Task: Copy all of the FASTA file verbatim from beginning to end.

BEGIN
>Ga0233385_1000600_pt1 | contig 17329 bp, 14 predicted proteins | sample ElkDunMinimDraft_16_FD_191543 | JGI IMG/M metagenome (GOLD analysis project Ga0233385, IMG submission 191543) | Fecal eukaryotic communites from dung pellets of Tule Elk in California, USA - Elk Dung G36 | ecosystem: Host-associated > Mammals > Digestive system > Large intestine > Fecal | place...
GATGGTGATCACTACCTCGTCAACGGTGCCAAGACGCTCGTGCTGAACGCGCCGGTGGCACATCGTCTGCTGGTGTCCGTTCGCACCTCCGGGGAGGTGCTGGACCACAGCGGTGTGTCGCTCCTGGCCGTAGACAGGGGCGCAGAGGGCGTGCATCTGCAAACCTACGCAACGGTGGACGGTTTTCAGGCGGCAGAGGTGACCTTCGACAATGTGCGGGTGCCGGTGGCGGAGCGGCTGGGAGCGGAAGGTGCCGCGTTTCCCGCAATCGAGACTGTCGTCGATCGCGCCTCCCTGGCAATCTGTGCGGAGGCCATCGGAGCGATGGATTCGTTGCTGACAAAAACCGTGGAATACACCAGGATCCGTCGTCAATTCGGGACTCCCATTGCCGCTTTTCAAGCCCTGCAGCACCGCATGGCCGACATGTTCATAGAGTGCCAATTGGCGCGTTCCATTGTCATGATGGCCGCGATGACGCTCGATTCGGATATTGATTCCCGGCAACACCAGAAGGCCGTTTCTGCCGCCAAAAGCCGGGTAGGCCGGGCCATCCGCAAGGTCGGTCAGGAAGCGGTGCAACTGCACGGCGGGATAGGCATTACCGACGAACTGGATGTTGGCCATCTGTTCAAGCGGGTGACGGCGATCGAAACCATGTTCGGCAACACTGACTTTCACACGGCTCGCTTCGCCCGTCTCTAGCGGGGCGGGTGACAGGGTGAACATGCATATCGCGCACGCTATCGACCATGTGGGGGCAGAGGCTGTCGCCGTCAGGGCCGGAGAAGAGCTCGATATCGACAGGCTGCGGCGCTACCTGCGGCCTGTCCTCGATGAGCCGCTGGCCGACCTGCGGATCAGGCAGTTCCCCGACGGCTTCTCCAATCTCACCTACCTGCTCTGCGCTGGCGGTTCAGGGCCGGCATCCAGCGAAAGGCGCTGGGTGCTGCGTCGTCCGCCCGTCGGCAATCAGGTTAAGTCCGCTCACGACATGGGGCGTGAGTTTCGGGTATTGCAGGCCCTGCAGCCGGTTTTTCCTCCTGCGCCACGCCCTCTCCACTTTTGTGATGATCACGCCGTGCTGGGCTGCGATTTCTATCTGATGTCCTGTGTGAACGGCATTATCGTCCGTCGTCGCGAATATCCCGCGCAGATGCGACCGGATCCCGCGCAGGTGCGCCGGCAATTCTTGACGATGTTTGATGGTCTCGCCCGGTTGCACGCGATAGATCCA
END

>Ga0233385_1000600_pt1 | contig 17329 bp, 14 predicted proteins | sample ElkDunMinimDraft_16_FD_191543 | JGI IMG/M metagenome (GOLD analysis project Ga0233385, IMG submission 191543) | Fecal eukaryotic communites from dung pellets of Tule Elk in California, USA - Elk Dung G36 | ecosystem: Host-associated > Mammals > Digestive system > Large intestine > Fecal | place...
GATGGTGATCACTACCTCGTCAACGGTGCCAAGACGCTCGTGCTGAACGCGCCGGTGGCACATCGTCTGCTGGTGTCCGTTCGCACCTCCGGGGAGGTGCTGGACCACAGCGGTGTGTCGCTCCTGGCCGTAGACAGGGGCGCAGAGGGCGTGCATCTGCAAACCTACGCAACGGTGGACGGTTTTCAGGCGGCAGAGGTGACCTTCGACAATGTGCGGGTGCCGGTGGCGGAGCGGCTGGGAGCGGAAGGTGCCGCGTTTCCCGCAATCGAGACTGTCGTCGATCGCGCCTCCCTGGCAATCTGTGCGGAGGCCATCGGAGCGATGGATTCGTTGCTGACAAAAACCGTGGAATACACCAGGATCCGTCGTCAATTCGGGACTCCCATTGCCGCTTTTCAAGCCCTGCAGCACCGCATGGCCGACATGTTCATAGAGTGCCAATTGGCGCGTTCCATTGTCATGATGGCCGCGATGACGCTCGATTCGGATATTGATTCCCGGCAACACCAGAAGGCCGTTTCTGCCGCCAAAAGCCGGGTAGGCCGGGCCATCCGCAAGGTCGGTCAGGAAGCGGTGCAACTGCACGGCGGGATAGGCATTACCGACGAACTGGATGTTGGCCATCTGTTCAAGCGGGTGACGGCGATCGAAACCATGTTCGGCAACACTGACTTTCACACGGCTCGCTTCGCCCGTCTCTAGCGGGGCGGGTGACAGGGTGAACATGCATATCGCGCACGCTATCGACCATGTGGGGGCAGAGGCTGTCGCCGTCAGGGCCGGAGAAGAGCTCGATATCGACAGGCTGCGGCGCTACCTGCGGCCTGTCCTCGATGAGCCGCTGGCCGACCTGCGGATCAGGCAGTTCCCCGACGGCTTCTCCAATCTCACCTACCTGCTCTGCGCTGGCGGTTCAGGGCCGGCATCCAGCGAAAGGCGCTGGGTGCTGCGTCGTCCGCCCGTCGGCAATCAGGTTAAGTCCGCTCACGACATGGGGCGTGAGTTTCGGGTATTGCAGGCCCTGCAGCCGGTTTTTCCTCCTGCGCCACGCCCTCTCCACTTTTGTGATGATCACGCCGTGCTGGGCTGCGATTTCTATCTGATGTCCTGTGTGAACGGCATTATCGTCCGTCGTCGCGAATATCCCGCGCAGATGCGACCGGATCCCGCGCAGGTGCGCCGGCAATTCTTGACGATGTTTGATGGTCTCGCCCGGTTGCACGCGATAGATCCA